• Volume 26, Issue 5

      December 2001,   pages  547-698

    • Clipboard: New challenges in human genetics: modifier genes

      B J Rao

      More Details Fulltext PDF
    • Commentary: World views and Trojan horses in the sociobiology debate

      Ullica Segerstråle

      More Details Fulltext PDF
    • Commentary: The enigma of morphine tolerance: recent insights

      Subrata Basu Ray Shashi Wadhwa

      More Details Fulltext PDF
    • Where does our behaviour come from?

      Patrick Bateson

      More Details Fulltext PDF
    • Lens regeneration in mice under the influence of vitamin A

      Digvijay Singh Shekhawat O P Jangir Acharya Prakash Suthar Pawan

      More Details Abstract Fulltext PDF

      The effect of vitamin A has been studied on lens regeneration in young (7 days old) as well as adult mice. A longitudinal slit was made under local anesthesia in the cornea over the lens. The lens was extracted intact through the incision. Intraperitonial injection of vitamin A (0.05 ml of 30 IU/ml in young and 0.05 ml of 50 IU/ml in adult) was given to the operated animals. Vitamin A was found to induce lens regeneration in not only young but also in adult mice. Regenerated lenses were similar in shape, size, transparency and histological features to normal intact lenses.

    • Homeotic regeneration of eye in amphibian tadpoles and its enhancement by vitamin A

      O P Jangir D V S Shekhawat Acharya Prakash K K Swami Pawan Suthar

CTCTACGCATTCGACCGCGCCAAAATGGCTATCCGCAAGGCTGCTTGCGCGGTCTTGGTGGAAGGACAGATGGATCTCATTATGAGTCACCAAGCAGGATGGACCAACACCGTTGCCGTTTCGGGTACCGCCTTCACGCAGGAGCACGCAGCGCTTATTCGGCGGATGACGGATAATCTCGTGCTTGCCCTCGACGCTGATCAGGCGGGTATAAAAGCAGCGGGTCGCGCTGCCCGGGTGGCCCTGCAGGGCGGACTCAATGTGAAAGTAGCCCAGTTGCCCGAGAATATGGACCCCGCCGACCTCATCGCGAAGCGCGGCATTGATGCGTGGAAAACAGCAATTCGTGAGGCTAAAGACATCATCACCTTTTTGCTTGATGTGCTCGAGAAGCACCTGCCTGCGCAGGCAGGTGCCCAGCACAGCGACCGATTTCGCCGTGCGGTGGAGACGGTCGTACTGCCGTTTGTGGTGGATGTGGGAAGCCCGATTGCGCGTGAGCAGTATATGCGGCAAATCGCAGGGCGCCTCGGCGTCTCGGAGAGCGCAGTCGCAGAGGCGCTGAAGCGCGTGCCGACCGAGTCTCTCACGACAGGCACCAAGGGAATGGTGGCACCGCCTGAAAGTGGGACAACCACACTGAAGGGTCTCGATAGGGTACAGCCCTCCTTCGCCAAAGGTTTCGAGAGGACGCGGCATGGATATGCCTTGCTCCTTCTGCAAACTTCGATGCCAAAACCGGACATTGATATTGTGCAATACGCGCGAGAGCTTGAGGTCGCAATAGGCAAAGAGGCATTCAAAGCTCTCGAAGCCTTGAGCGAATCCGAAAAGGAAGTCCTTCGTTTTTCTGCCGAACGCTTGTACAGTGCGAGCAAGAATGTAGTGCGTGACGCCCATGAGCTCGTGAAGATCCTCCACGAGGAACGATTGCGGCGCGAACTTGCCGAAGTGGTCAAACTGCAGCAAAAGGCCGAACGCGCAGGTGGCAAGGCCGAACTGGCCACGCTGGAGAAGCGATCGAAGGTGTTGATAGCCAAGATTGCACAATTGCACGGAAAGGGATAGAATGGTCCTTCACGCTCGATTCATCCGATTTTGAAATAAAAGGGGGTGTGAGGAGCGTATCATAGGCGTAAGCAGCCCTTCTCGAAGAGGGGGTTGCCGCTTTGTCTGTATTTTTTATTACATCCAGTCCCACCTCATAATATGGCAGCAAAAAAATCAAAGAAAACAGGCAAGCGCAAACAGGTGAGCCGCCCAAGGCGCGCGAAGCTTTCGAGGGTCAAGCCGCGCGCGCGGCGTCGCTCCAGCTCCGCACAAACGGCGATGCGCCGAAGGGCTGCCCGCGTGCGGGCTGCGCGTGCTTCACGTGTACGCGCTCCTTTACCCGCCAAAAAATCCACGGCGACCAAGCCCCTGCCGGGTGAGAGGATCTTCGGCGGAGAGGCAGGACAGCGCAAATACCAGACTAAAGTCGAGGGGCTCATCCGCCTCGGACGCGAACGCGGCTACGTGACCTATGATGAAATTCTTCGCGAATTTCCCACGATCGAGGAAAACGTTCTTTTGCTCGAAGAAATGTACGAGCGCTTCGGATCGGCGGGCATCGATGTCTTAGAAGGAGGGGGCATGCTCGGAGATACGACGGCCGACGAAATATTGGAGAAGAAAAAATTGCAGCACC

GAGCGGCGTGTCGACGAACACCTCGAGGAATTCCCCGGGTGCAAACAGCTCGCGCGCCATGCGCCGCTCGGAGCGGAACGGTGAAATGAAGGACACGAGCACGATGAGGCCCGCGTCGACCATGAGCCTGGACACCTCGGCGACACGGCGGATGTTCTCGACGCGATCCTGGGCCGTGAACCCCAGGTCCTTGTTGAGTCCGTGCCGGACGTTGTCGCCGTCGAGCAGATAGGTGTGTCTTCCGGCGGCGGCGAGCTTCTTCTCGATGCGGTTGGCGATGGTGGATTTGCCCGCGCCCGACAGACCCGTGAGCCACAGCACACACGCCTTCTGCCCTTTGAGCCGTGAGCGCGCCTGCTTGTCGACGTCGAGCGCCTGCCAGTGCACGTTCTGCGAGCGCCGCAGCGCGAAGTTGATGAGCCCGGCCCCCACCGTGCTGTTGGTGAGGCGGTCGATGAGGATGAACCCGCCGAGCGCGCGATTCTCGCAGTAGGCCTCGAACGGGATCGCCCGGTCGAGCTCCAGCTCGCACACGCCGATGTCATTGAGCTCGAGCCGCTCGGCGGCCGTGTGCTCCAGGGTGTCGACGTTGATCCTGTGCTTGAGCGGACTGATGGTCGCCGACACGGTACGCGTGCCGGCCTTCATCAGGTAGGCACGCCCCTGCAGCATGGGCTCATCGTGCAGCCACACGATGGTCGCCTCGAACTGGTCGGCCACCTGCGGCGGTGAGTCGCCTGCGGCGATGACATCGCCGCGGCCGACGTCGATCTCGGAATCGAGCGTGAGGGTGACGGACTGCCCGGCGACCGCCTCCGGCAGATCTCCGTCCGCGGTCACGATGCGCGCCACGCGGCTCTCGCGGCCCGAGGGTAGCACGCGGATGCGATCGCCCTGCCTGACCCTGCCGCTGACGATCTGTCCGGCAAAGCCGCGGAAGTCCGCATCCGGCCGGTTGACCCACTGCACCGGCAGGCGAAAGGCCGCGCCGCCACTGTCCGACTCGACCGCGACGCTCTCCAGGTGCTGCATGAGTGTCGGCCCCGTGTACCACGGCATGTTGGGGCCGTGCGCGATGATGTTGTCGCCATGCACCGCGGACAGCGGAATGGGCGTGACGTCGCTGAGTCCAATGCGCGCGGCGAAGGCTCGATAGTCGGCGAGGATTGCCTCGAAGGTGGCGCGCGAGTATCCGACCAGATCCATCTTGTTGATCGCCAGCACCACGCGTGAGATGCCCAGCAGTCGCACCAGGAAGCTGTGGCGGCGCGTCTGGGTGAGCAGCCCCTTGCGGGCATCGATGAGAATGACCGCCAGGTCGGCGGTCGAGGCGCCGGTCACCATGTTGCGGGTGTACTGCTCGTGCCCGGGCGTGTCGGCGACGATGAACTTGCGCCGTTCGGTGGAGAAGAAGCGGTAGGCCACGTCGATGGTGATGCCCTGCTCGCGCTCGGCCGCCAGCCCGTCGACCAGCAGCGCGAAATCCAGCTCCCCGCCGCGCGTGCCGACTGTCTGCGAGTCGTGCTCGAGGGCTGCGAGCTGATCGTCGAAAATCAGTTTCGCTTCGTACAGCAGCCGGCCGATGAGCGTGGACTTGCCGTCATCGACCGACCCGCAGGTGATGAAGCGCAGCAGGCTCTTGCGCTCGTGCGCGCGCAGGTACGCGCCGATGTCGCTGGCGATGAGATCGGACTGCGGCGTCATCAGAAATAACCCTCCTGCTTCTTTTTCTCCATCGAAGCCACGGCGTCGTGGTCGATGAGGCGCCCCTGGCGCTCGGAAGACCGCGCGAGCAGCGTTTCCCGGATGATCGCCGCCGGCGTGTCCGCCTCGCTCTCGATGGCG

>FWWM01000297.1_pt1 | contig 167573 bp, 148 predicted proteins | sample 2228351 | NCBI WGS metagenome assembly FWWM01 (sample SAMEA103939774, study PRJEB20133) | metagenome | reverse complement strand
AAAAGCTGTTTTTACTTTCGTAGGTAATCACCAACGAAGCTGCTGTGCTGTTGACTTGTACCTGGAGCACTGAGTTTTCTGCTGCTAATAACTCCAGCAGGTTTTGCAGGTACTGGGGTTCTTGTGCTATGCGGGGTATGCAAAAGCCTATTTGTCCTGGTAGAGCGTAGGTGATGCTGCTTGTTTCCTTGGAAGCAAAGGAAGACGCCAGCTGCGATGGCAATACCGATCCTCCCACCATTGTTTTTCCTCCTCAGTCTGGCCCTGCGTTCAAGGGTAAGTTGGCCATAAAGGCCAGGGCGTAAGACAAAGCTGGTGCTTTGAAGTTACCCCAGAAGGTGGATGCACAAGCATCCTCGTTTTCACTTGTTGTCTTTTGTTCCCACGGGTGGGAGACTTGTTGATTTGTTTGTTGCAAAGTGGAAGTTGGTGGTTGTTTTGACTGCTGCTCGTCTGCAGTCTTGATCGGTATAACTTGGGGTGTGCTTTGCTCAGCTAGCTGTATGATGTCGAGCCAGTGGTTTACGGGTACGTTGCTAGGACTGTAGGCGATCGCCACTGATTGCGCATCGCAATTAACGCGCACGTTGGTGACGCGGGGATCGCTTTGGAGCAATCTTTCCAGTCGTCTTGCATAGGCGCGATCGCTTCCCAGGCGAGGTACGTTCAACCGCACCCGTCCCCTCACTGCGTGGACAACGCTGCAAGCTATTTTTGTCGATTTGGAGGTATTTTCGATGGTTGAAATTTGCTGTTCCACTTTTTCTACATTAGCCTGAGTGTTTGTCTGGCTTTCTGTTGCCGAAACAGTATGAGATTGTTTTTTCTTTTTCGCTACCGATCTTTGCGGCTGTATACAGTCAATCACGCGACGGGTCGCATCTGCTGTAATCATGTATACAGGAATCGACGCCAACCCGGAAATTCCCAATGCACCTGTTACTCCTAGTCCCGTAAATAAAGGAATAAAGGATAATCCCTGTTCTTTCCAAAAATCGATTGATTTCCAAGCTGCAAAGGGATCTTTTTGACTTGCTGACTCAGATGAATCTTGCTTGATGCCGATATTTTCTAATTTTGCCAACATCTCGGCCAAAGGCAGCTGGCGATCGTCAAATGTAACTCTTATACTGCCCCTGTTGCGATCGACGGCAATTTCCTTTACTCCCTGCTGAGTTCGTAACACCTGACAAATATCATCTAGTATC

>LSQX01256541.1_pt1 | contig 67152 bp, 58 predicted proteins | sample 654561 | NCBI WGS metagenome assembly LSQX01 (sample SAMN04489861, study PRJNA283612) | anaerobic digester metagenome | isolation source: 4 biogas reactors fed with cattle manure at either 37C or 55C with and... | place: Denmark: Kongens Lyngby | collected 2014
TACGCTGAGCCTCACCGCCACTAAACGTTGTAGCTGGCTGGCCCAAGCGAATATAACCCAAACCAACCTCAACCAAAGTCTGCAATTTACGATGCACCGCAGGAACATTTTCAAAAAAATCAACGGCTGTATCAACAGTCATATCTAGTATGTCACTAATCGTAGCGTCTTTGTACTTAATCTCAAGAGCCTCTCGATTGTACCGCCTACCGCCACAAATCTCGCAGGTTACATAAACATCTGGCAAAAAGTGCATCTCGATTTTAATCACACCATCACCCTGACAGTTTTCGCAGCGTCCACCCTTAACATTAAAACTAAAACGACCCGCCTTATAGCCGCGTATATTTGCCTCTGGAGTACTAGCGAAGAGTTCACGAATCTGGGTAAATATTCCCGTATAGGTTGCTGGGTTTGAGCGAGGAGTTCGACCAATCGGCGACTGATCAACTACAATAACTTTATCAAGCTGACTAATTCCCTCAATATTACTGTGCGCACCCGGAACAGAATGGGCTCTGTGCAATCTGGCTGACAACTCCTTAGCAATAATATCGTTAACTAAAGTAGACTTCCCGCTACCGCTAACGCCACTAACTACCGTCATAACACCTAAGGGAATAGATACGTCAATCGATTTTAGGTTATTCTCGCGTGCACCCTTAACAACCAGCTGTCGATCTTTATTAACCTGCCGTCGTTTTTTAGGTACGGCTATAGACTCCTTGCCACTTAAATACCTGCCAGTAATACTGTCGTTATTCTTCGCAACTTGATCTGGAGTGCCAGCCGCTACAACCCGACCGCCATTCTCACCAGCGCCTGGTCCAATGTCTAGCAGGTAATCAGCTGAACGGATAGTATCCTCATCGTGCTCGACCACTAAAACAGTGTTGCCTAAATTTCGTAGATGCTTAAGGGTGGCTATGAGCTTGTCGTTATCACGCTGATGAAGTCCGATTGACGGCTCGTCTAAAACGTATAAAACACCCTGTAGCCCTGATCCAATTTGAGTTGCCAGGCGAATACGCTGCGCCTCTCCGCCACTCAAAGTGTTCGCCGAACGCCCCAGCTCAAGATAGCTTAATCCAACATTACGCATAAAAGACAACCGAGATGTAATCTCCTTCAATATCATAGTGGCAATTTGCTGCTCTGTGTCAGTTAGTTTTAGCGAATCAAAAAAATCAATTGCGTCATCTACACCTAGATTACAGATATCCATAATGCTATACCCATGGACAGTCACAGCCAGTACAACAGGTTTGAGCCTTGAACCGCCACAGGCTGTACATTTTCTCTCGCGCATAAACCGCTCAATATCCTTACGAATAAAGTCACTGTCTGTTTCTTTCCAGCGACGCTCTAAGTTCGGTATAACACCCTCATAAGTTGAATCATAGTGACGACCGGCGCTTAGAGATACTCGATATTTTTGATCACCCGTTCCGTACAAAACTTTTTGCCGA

More Details Abstract Fulltext PDF

      After removal of both the lateral eyes of external gill stage tadpoles of the toad Bufo melanostictus, the pineal organ gets transformed into a median eye. This type of transformation occurrs in tadpoles of both control and vitamin A treated groups. However, vitamin A increases the likelihood of homeotic regeneration (57% in the control group and 71% in the vitamin A treated group). Histological studies showed that the newly transformed median eye developed from the pineal organ. The pineal eye so developed possessed all components of a normal eye such as a retina, sensory cells and lens.

    • Local repeat sequence organization of an intergenic spacer in the chloroplast genome of Chlamydomonas reinhardtii leads to DNA expansion and sequence scrambling: a complex mode of “copy-choice replication”?

      Mahendra D Wagle Subhojit Sen Basuthkar J Rao

      More Details Abstract Fulltext PDF